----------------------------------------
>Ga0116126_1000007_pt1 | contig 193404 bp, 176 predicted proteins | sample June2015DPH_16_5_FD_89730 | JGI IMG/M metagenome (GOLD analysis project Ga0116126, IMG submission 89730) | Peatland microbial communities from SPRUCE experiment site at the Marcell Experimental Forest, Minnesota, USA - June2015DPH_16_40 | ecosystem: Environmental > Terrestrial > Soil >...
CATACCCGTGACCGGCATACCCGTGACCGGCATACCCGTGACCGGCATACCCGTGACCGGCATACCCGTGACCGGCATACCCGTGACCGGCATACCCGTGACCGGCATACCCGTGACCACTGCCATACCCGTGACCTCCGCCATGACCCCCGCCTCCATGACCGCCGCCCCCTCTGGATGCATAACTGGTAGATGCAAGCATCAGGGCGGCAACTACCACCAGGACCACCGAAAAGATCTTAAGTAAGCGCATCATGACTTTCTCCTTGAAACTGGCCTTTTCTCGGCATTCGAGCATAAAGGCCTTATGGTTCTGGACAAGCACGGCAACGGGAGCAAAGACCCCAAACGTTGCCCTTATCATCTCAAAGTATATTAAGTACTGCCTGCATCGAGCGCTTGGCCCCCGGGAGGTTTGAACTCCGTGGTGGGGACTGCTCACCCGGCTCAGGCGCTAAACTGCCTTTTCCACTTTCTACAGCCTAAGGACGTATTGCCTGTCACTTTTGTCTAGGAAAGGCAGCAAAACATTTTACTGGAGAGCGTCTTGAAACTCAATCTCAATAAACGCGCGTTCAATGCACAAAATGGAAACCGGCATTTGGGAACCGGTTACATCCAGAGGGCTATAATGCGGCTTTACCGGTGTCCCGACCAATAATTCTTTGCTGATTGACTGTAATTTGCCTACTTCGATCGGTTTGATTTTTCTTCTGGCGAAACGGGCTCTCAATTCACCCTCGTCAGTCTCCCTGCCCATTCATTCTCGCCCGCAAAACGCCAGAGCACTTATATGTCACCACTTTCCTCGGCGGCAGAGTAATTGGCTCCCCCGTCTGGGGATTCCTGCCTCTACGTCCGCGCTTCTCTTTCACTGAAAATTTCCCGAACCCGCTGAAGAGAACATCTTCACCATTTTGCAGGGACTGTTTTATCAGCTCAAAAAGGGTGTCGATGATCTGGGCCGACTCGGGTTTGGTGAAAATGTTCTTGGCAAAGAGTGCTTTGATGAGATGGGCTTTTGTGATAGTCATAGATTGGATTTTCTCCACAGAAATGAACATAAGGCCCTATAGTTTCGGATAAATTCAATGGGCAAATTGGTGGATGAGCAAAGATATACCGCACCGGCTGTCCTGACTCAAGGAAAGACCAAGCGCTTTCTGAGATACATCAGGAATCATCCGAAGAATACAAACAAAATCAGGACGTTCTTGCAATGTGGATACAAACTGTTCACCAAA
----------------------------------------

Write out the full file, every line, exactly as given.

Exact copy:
>Ga0116126_1000007_pt1 | contig 193404 bp, 176 predicted proteins | sample June2015DPH_16_5_FD_89730 | JGI IMG/M metagenome (GOLD analysis project Ga0116126, IMG submission 89730) | Peatland microbial communities from SPRUCE experiment site at the Marcell Experimental Forest, Minnesota, USA - June2015DPH_16_40 | ecosystem: Environmental > Terrestrial > Soil >...
CATACCCGTGACCGGCATACCCGTGACCGGCATACCCGTGACCGGCATACCCGTGACCGGCATACCCGTGACCGGCATACCCGTGACCGGCATACCCGTGACCGGCATACCCGTGACCACTGCCATACCCGTGACCTCCGCCATGACCCCCGCCTCCATGACCGCCGCCCCCTCTGGATGCATAACTGGTAGATGCAAGCATCAGGGCGGCAACTACCACCAGGACCACCGAAAAGATCTTAAGTAAGCGCATCATGACTTTCTCCTTGAAACTGGCCTTTTCTCGGCATTCGAGCATAAAGGCCTTATGGTTCTGGACAAGCACGGCAACGGGAGCAAAGACCCCAAACGTTGCCCTTATCATCTCAAAGTATATTAAGTACTGCCTGCATCGAGCGCTTGGCCCCCGGGAGGTTTGAACTCCGTGGTGGGGACTGCTCACCCGGCTCAGGCGCTAAACTGCCTTTTCCACTTTCTACAGCCTAAGGACGTATTGCCTGTCACTTTTGTCTAGGAAAGGCAGCAAAACATTTTACTGGAGAGCGTCTTGAAACTCAATCTCAATAAACGCGCGTTCAATGCACAAAATGGAAACCGGCATTTGGGAACCGGTTACATCCAGAGGGCTATAATGCGGCTTTACCGGTGTCCCGACCAATAATTCTTTGCTGATTGACTGTAATTTGCCTACTTCGATCGGTTTGATTTTTCTTCTGGCGAAACGGGCTCTCAATTCACCCTCGTCAGTCTCCCTGCCCATTCATTCTCGCCCGCAAAACGCCAGAGCACTTATATGTCACCACTTTCCTCGGCGGCAGAGTAATTGGCTCCCCCGTCTGGGGATTCCTGCCTCTACGTCCGCGCTTCTCTTTCACTGAAAATTTCCCGAACCCGCTGAAGAGAACATCTTCACCATTTTGCAGGGACTGTTTTATCAGCTCAAAAAGGGTGTCGATGATCTGGGCCGACTCGGGTTTGGTGAAAATGTTCTTGGCAAAGAGTGCTTTGATGAGATGGGCTTTTGTGATAGTCATAGATTGGATTTTCTCCACAGAAATGAACATAAGGCCCTATAGTTTCGGATAAATTCAATGGGCAAATTGGTGGATGAGCAAAGATATACCGCACCGGCTGTCCTGACTCAAGGAAAGACCAAGCGCTTTCTGAGATACATCAGGAATCATCCGAAGAATACAAACAAAATCAGGACGTTCTTGCAATGTGGATACAAACTGTTCACCAAA